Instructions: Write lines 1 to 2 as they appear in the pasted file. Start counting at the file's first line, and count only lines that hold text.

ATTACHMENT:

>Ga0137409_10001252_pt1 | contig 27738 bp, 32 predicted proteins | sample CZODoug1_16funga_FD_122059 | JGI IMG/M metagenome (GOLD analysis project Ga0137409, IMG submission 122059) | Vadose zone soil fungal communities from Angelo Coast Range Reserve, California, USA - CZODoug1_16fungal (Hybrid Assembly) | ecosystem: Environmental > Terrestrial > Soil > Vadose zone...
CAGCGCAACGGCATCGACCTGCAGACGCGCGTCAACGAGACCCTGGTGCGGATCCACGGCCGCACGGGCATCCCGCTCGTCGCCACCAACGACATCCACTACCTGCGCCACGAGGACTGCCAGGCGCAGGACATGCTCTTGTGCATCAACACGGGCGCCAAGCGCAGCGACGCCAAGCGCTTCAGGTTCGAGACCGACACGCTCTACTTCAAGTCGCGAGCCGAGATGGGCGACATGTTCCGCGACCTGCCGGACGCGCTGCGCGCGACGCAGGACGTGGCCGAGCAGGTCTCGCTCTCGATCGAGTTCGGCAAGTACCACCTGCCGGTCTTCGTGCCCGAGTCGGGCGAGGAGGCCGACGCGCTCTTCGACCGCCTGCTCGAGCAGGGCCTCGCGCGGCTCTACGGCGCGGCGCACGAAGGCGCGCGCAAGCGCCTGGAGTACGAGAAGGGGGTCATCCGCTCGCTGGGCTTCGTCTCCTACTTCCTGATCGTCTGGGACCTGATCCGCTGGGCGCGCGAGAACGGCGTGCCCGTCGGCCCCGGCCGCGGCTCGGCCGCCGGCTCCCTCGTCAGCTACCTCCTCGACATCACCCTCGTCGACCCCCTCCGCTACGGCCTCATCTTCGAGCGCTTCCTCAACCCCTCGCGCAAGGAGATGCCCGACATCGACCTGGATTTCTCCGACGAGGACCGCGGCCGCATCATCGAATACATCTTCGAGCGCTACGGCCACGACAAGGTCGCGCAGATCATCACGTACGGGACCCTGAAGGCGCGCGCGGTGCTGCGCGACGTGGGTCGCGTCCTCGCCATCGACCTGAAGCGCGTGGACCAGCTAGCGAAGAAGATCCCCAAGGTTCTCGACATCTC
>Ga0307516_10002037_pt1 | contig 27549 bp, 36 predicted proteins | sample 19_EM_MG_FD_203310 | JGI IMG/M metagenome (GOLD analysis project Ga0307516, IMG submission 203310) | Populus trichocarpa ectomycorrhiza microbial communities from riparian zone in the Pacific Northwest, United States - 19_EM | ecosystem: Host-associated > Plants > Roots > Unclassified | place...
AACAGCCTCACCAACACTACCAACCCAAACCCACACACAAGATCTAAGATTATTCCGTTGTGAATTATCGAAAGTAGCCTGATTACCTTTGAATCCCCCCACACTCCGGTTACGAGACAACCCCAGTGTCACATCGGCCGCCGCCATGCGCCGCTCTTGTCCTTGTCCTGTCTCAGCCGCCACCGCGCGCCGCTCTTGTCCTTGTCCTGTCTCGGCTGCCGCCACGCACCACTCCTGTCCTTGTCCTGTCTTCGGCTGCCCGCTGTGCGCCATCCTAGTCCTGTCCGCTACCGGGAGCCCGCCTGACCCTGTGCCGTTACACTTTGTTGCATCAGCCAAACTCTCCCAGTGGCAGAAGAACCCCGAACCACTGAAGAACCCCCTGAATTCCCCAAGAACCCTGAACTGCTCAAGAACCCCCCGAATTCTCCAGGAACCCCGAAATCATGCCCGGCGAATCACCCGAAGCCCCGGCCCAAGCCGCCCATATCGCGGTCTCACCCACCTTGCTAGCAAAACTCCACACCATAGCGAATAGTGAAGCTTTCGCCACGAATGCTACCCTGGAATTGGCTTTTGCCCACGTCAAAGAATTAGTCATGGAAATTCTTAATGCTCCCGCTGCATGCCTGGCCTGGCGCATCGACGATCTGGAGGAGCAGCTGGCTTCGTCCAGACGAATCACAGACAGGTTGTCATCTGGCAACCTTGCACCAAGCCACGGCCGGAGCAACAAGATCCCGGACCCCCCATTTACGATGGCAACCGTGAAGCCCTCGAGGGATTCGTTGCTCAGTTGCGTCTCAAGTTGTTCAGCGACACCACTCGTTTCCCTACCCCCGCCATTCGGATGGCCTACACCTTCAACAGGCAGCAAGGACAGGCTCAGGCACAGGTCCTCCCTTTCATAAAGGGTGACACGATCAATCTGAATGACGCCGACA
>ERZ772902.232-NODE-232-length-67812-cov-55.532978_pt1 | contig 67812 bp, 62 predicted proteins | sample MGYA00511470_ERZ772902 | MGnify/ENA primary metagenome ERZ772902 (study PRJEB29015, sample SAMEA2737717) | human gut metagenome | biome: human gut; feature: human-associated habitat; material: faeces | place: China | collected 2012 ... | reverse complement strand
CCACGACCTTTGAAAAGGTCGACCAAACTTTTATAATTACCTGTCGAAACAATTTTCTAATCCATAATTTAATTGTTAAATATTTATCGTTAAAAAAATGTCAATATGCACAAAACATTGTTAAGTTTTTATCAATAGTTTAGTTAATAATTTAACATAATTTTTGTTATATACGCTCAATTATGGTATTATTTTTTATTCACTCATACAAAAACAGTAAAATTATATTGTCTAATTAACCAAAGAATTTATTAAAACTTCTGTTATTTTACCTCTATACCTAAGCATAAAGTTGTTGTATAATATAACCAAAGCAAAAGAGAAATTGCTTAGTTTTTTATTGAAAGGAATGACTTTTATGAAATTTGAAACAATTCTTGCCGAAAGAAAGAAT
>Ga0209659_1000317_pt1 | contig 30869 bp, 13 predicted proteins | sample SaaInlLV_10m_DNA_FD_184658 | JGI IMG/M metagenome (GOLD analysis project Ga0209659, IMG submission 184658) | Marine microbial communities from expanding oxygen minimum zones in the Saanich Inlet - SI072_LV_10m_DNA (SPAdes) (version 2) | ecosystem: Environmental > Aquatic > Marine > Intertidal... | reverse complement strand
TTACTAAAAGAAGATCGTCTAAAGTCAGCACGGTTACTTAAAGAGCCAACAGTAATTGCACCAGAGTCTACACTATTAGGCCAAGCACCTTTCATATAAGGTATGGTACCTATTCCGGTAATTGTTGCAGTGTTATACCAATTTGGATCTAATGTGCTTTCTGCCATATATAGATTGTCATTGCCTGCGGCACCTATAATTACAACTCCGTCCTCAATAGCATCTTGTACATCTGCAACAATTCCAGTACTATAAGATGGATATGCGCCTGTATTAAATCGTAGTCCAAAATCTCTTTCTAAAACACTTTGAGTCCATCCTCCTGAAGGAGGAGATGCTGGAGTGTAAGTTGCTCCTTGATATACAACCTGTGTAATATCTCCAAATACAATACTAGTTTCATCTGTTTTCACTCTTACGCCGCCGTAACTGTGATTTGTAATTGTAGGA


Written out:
>Ga0137409_10001252_pt1 | contig 27738 bp, 32 predicted proteins | sample CZODoug1_16funga_FD_122059 | JGI IMG/M metagenome (GOLD analysis project Ga0137409, IMG submission 122059) | Vadose zone soil fungal communities from Angelo Coast Range Reserve, California, USA - CZODoug1_16fungal (Hybrid Assembly) | ecosystem: Environmental > Terrestrial > Soil > Vadose zone...
CAGCGCAACGGCATCGACCTGCAGACGCGCGTCAACGAGACCCTGGTGCGGATCCACGGCCGCACGGGCATCCCGCTCGTCGCCACCAACGACATCCACTACCTGCGCCACGAGGACTGCCAGGCGCAGGACATGCTCTTGTGCATCAACACGGGCGCCAAGCGCAGCGACGCCAAGCGCTTCAGGTTCGAGACCGACACGCTCTACTTCAAGTCGCGAGCCGAGATGGGCGACATGTTCCGCGACCTGCCGGACGCGCTGCGCGCGACGCAGGACGTGGCCGAGCAGGTCTCGCTCTCGATCGAGTTCGGCAAGTACCACCTGCCGGTCTTCGTGCCCGAGTCGGGCGAGGAGGCCGACGCGCTCTTCGACCGCCTGCTCGAGCAGGGCCTCGCGCGGCTCTACGGCGCGGCGCACGAAGGCGCGCGCAAGCGCCTGGAGTACGAGAAGGGGGTCATCCGCTCGCTGGGCTTCGTCTCCTACTTCCTGATCGTCTGGGACCTGATCCGCTGGGCGCGCGAGAACGGCGTGCCCGTCGGCCCCGGCCGCGGCTCGGCCGCCGGCTCCCTCGTCAGCTACCTCCTCGACATCACCCTCGTCGACCCCCTCCGCTACGGCCTCATCTTCGAGCGCTTCCTCAACCCCTCGCGCAAGGAGATGCCCGACATCGACCTGGATTTCTCCGACGAGGACCGCGGCCGCATCATCGAATACATCTTCGAGCGCTACGGCCACGACAAGGTCGCGCAGATCATCACGTACGGGACCCTGAAGGCGCGCGCGGTGCTGCGCGACGTGGGTCGCGTCCTCGCCATCGACCTGAAGCGCGTGGACCAGCTAGCGAAGAAGATCCCCAAGGTTCTCGACATCTC